A movie, also known as a film or motion picture, was a Human artistic form of entertainment, popular throughout the 20th, 21st and 22nd centuries. Movies were typically viewed in movie theaters, but were also available for home viewing on a television. Movies that featured animated drawings were generally known as cartoons.
In 1930, a time-travelling James Kirk was to take Edith Keeler on a date to a Clark Gable movie. The likewise-displaced Leonard McCoy was familiar with the concept of a movie, but not the star. (TOS: "The City on the Edge of Forever")
The Denobulans were said to have had something similar to movies and television centuries ago, but gave it up when they decided their real lives were much more interesting. Nevertheless, the Denobulan Dr. Phlox enjoyed attending movie evenings with fellow crew members in the mess hall of the Enterprise NX-01 while munching on a bowl of popcorn. Unfortunately, Phlox had an irritating habit of talking loudly about the film's plot-holes with whoever happened to be sitting next to him, a habit which greatly annoyed T'Pol. (ENT: "Dear Doctor")
During the 22nd century, Trip Tucker scheduled weekly movie nights aboard the starship Enterprise. Enterprise had a database of 50,000 movies. (ENT: "Cold Front", "The Catwalk") Tom Paris also began movie nights aboard the USS Voyager in 2377, using the ship's holodeck. (VOY: "Repression")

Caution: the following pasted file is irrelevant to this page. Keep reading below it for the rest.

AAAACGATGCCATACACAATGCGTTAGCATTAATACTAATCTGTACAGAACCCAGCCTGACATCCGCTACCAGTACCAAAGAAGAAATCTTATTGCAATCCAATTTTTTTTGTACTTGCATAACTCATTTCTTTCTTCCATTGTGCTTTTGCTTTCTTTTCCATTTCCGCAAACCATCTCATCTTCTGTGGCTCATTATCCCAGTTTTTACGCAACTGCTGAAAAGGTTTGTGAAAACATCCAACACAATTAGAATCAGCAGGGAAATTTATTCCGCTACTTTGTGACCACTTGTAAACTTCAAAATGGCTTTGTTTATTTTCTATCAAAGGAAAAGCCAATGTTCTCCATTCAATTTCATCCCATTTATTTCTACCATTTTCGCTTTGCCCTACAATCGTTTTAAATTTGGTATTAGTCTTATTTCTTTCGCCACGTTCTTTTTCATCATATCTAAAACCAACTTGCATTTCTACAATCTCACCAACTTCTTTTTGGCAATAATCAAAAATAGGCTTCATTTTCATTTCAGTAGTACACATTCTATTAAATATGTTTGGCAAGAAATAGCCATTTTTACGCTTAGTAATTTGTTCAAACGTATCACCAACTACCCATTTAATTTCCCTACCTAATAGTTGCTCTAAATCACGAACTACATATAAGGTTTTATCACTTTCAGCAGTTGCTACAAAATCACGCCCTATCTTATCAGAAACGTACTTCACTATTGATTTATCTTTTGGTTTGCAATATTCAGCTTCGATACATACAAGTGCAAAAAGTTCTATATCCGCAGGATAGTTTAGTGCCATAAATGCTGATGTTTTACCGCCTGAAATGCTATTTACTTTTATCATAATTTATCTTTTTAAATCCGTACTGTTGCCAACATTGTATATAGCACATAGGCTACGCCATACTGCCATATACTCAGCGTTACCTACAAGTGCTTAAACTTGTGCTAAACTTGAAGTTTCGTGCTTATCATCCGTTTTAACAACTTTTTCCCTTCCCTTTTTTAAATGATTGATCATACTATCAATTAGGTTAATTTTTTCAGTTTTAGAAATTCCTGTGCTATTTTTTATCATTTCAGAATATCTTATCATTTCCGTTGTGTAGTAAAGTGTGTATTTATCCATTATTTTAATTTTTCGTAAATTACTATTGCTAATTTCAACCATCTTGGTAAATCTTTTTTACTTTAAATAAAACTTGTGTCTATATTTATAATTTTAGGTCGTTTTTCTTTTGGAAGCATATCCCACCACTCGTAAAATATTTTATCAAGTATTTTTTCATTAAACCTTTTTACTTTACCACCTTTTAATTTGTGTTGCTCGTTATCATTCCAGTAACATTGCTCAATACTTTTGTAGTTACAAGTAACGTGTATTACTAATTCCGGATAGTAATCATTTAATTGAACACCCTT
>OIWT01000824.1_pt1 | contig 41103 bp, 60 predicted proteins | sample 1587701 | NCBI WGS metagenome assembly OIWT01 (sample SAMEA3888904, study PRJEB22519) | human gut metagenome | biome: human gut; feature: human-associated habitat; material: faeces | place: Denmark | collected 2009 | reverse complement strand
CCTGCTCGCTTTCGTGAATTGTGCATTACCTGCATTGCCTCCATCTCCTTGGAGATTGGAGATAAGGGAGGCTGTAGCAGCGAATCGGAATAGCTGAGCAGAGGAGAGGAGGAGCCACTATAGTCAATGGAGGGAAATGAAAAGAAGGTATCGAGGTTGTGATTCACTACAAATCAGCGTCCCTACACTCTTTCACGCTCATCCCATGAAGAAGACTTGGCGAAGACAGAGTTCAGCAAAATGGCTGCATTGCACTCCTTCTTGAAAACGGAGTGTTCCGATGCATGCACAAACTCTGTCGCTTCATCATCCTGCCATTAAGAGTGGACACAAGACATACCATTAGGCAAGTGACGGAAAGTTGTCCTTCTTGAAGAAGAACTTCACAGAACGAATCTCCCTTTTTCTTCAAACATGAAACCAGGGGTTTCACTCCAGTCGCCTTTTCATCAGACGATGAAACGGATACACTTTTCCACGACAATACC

- See: Movie genres
In a deleted scene from TOS: "The Corbomite Maneuver", movies based on the Sino-Western trouble, featuring villainous Orientals, were mentioned. While searching for the right word to refer to this type of media, Sulu called it "those old... images on celluloid stuff." ("Inside the Roddenberry Vault, Part I", Star Trek: The Original Series - The Roddenberry Vault special features) The scripted version of this scene (from the second revised final draft script of "The Corbomite Maneuver") also implied that movies were still being made and released in the mid-21st century.
Several Star Trek characters were named after characters and actors from films. One example is the Star Trek: Deep Space Nine episode "The Siege of AR-558", in which a number of the guest characters were named after characters and actors from the 1962 movie Hell Is for Heroes. (Star Trek: Deep Space Nine Companion (p. 628))
In excised dialogue from the final draft script of ENT: "Detained", Lieutenant Malcolm Reed stated that Ensign Hoshi Sato had "dumped" Enterprise's entire database of movies into the computer system at Tandaran Detention Complex 26, thereby concealing a transporter beam.
Similarly, in an ultimately deleted scene which was written into the final draft script of "Twilight" and was set in 2165 of an alternate timeline, Lieutenant Hoshi Sato handed Former Captain Jonathan Archer a PADD containing movies as she welcomed him back aboard Enterprise. She said he had requested the movies but, aware he had been infected with interspatial parasites, Sato acknowledged that he wouldn't remember asking for them. According to her, the movies had been difficult to track down, as Enterprise had lost most of its database years ago. Archer thanked Sato for the movies.